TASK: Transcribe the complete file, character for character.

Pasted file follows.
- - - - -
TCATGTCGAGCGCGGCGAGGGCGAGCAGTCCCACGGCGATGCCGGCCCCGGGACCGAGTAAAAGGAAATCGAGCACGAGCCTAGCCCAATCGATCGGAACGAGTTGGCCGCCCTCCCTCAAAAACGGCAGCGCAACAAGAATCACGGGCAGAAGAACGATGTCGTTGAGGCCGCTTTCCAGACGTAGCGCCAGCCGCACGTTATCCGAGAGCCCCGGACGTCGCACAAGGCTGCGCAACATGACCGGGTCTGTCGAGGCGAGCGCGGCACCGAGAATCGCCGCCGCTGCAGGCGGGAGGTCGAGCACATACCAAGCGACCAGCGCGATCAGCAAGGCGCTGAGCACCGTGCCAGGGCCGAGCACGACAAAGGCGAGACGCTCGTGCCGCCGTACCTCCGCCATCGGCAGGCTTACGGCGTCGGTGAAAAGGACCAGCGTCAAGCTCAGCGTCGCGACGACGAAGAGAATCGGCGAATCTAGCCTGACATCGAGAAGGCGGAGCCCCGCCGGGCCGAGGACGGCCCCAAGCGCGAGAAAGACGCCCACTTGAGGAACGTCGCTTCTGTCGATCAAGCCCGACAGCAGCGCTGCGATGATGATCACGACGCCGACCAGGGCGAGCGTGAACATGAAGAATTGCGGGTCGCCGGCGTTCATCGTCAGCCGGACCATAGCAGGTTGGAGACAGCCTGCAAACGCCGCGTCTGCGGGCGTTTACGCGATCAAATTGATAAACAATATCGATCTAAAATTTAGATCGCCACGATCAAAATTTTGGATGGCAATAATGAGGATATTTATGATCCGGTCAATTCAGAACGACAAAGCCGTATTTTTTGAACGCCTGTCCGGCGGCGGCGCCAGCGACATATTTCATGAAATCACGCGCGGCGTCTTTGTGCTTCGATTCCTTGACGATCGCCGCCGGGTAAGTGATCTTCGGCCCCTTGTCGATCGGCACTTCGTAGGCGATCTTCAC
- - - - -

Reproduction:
TCATGTCGAGCGCGGCGAGGGCGAGCAGTCCCACGGCGATGCCGGCCCCGGGACCGAGTAAAAGGAAATCGAGCACGAGCCTAGCCCAATCGATCGGAACGAGTTGGCCGCCCTCCCTCAAAAACGGCAGCGCAACAAGAATCACGGGCAGAAGAACGATGTCGTTGAGGCCGCTTTCCAGACGTAGCGCCAGCCGCACGTTATCCGAGAGCCCCGGACGTCGCACAAGGCTGCGCAACATGACCGGGTCTGTCGAGGCGAGCGCGGCACCGAGAATCGCCGCCGCTGCAGGCGGGAGGTCGAGCACATACCAAGCGACCAGCGCGATCAGCAAGGCGCTGAGCACCGTGCCAGGGCCGAGCACGACAAAGGCGAGACGCTCGTGCCGCCGTACCTCCGCCATCGGCAGGCTTACGGCGTCGGTGAAAAGGACCAGCGTCAAGCTCAGCGTCGCGACGACGAAGAGAATCGGCGAATCTAGCCTGACATCGAGAAGGCGGAGCCCCGCCGGGCCGAGGACGGCCCCAAGCGCGAGAAAGACGCCCACTTGAGGAACGTCGCTTCTGTCGATCAAGCCCGACAGCAGCGCTGCGATGATGATCACGACGCCGACCAGGGCGAGCGTGAACATGAAGAATTGCGGGTCGCCGGCGTTCATCGTCAGCCGGACCATAGCAGGTTGGAGACAGCCTGCAAACGCCGCGTCTGCGGGCGTTTACGCGATCAAATTGATAAACAATATCGATCTAAAATTTAGATCGCCACGATCAAAATTTTGGATGGCAATAATGAGGATATTTATGATCCGGTCAATTCAGAACGACAAAGCCGTATTTTTTGAACGCCTGTCCGGCGGCGGCGCCAGCGACATATTTCATGAAATCACGCGCGGCGTCTTTGTGCTTCGATTCCTTGACGATCGCCGCCGGGTAAGTGATCTTCGGCCCCTTGTCGATCGGCACTTCGTAGGCGATCTTCAC